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From false sense of security to residual risk: Communicating the need for new floodplain development models

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Abstract

Despite decades of research on floods, flood control, and floodplain management, the tendency is for residents and governments to repeat the past. Development continues in floodplains, rebuilding occurs after events with emphasis on controlling the flood, and upstream and upland development takes place with little consideration of its effects on flooding. Our history with managing floods has centered on flood control which still leaves a residual risk that is usually ignored because of the false sense of security generated by the control measures. Using case studies, this paper argues for a comprehensive approach that is centered on three elements: appropriate risk communication, comprehensive analyses of land use decisions, and attaching responsibiity for risky choices at the level where the decision is made.

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... First, these measures are, in a long-term, economically unbearable and unsustainable [3,10,28,59,87]; • Second, these measures cannot provide absolute protection [9,11,41,94], they can fail in providing protection in general [11,41,65,69,95], and there is, therefore, always some residual risk associated with them [2,62,96]; • Third, due to the structural measures' ability to lower the (perceived) frequency of floods, or to provide protection against minor floods, the construction and presence of such measures often leads to underestimation of the risk, (false) sense of security, (further) socio-economic development in the flood-prone areas, and through inhibiting the sense of one's own responsibility, to people's inaction regarding the private protection and mitigation measures [2,3,9,15,31,56,75,76,[96][97][98]. As a result of this "levee effect" [2,95,97], a major flood may, in combination with insufficient protection and preparedness [11], increase the damages and losses [78]. ...
... First, these measures are, in a long-term, economically unbearable and unsustainable [3,10,28,59,87]; • Second, these measures cannot provide absolute protection [9,11,41,94], they can fail in providing protection in general [11,41,65,69,95], and there is, therefore, always some residual risk associated with them [2,62,96]; • Third, due to the structural measures' ability to lower the (perceived) frequency of floods, or to provide protection against minor floods, the construction and presence of such measures often leads to underestimation of the risk, (false) sense of security, (further) socio-economic development in the flood-prone areas, and through inhibiting the sense of one's own responsibility, to people's inaction regarding the private protection and mitigation measures [2,3,9,15,31,56,75,76,[96][97][98]. As a result of this "levee effect" [2,95,97], a major flood may, in combination with insufficient protection and preparedness [11], increase the damages and losses [78]. ...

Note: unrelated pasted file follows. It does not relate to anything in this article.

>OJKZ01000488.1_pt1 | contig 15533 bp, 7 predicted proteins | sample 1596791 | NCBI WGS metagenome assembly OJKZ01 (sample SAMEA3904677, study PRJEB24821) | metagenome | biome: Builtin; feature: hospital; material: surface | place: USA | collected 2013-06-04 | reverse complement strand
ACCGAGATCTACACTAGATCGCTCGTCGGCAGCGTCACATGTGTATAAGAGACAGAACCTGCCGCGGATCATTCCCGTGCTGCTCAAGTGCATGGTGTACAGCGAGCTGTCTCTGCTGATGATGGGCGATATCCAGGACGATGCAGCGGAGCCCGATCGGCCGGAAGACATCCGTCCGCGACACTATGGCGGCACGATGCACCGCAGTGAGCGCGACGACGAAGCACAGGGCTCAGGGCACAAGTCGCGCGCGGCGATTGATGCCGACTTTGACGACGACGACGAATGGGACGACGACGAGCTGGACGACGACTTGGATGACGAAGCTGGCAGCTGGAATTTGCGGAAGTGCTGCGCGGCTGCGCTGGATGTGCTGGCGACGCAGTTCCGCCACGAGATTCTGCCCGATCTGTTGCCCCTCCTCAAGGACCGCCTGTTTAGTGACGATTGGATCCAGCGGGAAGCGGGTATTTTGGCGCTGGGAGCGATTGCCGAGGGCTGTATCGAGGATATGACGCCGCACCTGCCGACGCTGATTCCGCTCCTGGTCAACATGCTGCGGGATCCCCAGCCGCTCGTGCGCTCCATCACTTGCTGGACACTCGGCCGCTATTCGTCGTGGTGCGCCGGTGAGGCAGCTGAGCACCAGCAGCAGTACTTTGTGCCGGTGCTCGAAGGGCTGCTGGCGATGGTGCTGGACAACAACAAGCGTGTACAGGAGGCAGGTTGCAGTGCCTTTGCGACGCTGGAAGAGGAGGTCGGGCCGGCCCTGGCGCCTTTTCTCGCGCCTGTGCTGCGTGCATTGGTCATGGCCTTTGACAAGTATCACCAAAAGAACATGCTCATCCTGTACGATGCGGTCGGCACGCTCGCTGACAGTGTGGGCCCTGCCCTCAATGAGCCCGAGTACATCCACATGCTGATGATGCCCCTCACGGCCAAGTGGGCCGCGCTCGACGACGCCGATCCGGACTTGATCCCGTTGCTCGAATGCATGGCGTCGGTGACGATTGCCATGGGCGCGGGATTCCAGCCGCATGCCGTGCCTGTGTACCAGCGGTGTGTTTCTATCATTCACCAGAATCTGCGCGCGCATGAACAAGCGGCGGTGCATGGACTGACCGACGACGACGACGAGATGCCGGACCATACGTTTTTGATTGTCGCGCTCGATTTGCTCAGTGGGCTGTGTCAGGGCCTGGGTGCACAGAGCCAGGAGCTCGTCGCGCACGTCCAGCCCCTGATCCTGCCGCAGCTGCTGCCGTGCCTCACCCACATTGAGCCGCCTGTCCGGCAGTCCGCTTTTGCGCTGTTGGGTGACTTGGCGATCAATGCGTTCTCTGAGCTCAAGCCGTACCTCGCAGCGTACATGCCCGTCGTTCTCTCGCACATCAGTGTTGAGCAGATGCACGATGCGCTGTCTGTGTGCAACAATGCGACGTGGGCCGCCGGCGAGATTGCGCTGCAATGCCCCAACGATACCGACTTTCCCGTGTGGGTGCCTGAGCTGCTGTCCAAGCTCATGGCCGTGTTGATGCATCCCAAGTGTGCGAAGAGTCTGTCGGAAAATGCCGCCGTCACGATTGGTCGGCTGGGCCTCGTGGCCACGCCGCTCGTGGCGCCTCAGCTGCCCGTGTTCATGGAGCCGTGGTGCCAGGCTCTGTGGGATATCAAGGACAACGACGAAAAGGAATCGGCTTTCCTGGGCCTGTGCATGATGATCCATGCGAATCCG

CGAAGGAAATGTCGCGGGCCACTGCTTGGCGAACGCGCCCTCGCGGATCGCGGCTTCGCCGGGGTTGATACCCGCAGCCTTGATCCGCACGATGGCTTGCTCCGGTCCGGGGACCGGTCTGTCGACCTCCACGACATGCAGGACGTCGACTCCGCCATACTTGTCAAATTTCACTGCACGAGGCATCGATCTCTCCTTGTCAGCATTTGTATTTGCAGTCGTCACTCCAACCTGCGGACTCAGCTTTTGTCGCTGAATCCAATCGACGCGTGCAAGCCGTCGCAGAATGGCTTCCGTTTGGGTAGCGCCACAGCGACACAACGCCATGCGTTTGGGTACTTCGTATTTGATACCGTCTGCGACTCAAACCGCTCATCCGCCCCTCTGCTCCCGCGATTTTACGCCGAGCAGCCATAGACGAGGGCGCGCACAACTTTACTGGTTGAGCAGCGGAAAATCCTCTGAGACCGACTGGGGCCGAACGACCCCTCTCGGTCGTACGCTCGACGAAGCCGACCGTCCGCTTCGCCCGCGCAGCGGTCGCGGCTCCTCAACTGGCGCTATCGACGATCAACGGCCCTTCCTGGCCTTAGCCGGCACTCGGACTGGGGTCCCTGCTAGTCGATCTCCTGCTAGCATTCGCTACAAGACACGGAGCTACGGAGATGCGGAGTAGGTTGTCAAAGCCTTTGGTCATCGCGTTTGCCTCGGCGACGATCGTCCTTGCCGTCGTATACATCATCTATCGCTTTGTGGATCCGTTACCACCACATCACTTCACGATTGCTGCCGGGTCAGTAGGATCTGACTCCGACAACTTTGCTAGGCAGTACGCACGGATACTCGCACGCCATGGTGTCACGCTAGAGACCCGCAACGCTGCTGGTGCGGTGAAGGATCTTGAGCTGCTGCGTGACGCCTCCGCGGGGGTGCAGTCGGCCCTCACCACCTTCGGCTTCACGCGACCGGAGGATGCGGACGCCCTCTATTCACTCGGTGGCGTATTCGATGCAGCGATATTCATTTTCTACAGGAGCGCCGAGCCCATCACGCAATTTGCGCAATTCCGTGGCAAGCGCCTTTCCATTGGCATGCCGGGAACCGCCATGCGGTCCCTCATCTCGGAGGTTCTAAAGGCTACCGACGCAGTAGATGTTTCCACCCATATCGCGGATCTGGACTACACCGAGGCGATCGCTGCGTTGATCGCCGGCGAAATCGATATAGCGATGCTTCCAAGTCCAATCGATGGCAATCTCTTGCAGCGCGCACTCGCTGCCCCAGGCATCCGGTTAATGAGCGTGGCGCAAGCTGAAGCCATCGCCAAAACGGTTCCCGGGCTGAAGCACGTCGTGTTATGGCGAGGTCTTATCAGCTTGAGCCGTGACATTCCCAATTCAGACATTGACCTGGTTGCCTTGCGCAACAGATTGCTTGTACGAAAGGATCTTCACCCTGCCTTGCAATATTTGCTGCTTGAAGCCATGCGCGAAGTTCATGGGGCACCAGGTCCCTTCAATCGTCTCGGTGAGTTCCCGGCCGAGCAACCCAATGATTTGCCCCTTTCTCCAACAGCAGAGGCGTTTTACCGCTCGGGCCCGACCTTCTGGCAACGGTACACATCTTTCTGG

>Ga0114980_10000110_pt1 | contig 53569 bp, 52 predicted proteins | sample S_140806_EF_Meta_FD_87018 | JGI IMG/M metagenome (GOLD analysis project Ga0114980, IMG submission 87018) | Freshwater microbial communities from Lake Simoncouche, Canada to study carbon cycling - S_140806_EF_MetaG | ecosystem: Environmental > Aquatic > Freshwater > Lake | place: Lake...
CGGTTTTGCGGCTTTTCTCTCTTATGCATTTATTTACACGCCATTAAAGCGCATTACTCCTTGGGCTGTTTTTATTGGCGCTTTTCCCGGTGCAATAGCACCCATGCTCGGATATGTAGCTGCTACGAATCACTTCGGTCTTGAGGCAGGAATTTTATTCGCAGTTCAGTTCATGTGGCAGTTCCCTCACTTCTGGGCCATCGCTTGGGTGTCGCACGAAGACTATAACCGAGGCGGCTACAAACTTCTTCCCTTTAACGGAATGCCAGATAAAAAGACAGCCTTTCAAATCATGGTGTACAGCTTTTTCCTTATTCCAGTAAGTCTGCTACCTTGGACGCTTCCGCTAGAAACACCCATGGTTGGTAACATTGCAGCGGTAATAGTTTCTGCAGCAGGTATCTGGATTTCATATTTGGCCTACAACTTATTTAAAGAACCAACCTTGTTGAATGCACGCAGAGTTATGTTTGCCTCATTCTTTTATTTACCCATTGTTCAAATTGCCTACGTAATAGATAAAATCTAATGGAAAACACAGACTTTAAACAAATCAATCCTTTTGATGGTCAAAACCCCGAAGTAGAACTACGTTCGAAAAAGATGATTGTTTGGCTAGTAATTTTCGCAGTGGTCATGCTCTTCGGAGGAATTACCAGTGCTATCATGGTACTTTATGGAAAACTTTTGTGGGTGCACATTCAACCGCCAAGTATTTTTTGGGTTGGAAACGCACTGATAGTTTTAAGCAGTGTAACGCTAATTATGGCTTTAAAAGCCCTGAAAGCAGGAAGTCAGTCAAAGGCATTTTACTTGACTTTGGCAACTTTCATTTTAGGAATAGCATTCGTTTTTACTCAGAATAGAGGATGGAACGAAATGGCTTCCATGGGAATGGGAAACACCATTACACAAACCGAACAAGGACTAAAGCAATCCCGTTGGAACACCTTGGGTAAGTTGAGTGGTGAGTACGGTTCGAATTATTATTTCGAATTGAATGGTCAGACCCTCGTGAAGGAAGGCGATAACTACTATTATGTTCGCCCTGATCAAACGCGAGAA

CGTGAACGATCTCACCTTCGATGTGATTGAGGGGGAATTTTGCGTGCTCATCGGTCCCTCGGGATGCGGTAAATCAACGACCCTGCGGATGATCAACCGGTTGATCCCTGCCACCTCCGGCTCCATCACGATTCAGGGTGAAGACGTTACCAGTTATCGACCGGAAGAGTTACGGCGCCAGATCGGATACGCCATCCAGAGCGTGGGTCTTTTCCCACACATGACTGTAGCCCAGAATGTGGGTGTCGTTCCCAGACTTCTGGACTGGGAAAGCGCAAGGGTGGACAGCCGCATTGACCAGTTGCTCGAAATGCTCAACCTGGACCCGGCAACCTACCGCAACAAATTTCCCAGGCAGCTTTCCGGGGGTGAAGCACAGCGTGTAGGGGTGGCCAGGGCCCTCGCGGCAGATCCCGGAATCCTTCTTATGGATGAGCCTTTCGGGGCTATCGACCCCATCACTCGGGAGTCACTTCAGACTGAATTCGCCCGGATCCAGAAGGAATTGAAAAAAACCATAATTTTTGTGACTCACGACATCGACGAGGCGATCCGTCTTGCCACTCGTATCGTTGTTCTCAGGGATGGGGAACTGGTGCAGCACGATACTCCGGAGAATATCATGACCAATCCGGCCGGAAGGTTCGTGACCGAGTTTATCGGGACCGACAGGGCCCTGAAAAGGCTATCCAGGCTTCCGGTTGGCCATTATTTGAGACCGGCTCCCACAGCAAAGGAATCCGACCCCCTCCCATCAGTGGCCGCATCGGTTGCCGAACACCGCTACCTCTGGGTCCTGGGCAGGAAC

... The first aspect has been already, though rather implicitly, answered within previous sections of the paper: besides factors such as underestimation of the threat, transfer of responsibility to (and reliance upon) someone/something else, lack of awareness, unavailability or insufficient utilization of relevant information, infrequency of floods, or their low importance for the overall quality of life, the ever-changing and often place-specific interplay of many other personal, financial/economic, political, historical, or environmental factors influencing the decision-making processes throughout the whole spectrum of agents (from individual households to governments) needs to be taken into account here. In effect then, in general, the socio-economic development (including housing construction) in floodplains continues or even accelerates [1,5,62,64,68,85,96,141,150]. ...
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Based on the literature review, this paper synthesizes recent state of knowledge on flood risk perception and related human behaviors. The main attention is paid to private precautionary and mitigation measures, and the reasons why these are (not) adopted by agents such as individual households. Results of a wide range of relevant studies are presented and critically examined. The findings are presented within an interpretive framework established during the review process; six key themes (responsibility, risk perception, people and social environment, geography of risk, emotions, theories and conceptual models) and several sub-themes closely related to them were identified by the content/thematic analysis. These were then utilized to overview and discuss particular factors and issues involved, as well as various relevant theoretical underpinnings and conceptual models. The review identifies, illustrates, and addresses not only the consensual views and contradictory findings of flood risk research, but also several related and essential ambiguities, uncertainties, and knowledge gaps. Based on these findings, suggestions for future research are discussed, including the terminological, semantic, methodological, theoretical, and ethical aspects. The paper thus serves two main tasks: (a) It is a useful reference/departure point for those with research interests in topics and issues such as flood risk perception, flood risk protective and mitigation behaviors and measures, or flood risk management in general; and (b) it provides suggestions and incentives for future flood risk research agenda.
... , zákon č. 183/2006 Sb., o územním plánování a stavebním řádu, ve znění pozdějších předpisů]. Pokud nejsou tyto limity či omezení dodržovány, dochází ke konfl iktům, které mohou mít různou závažnost [Dai et al. 2001, Voženílek 2002, Montz a Tobin 2008, Gallay 2010, Pechanec a kol. 2011]. ...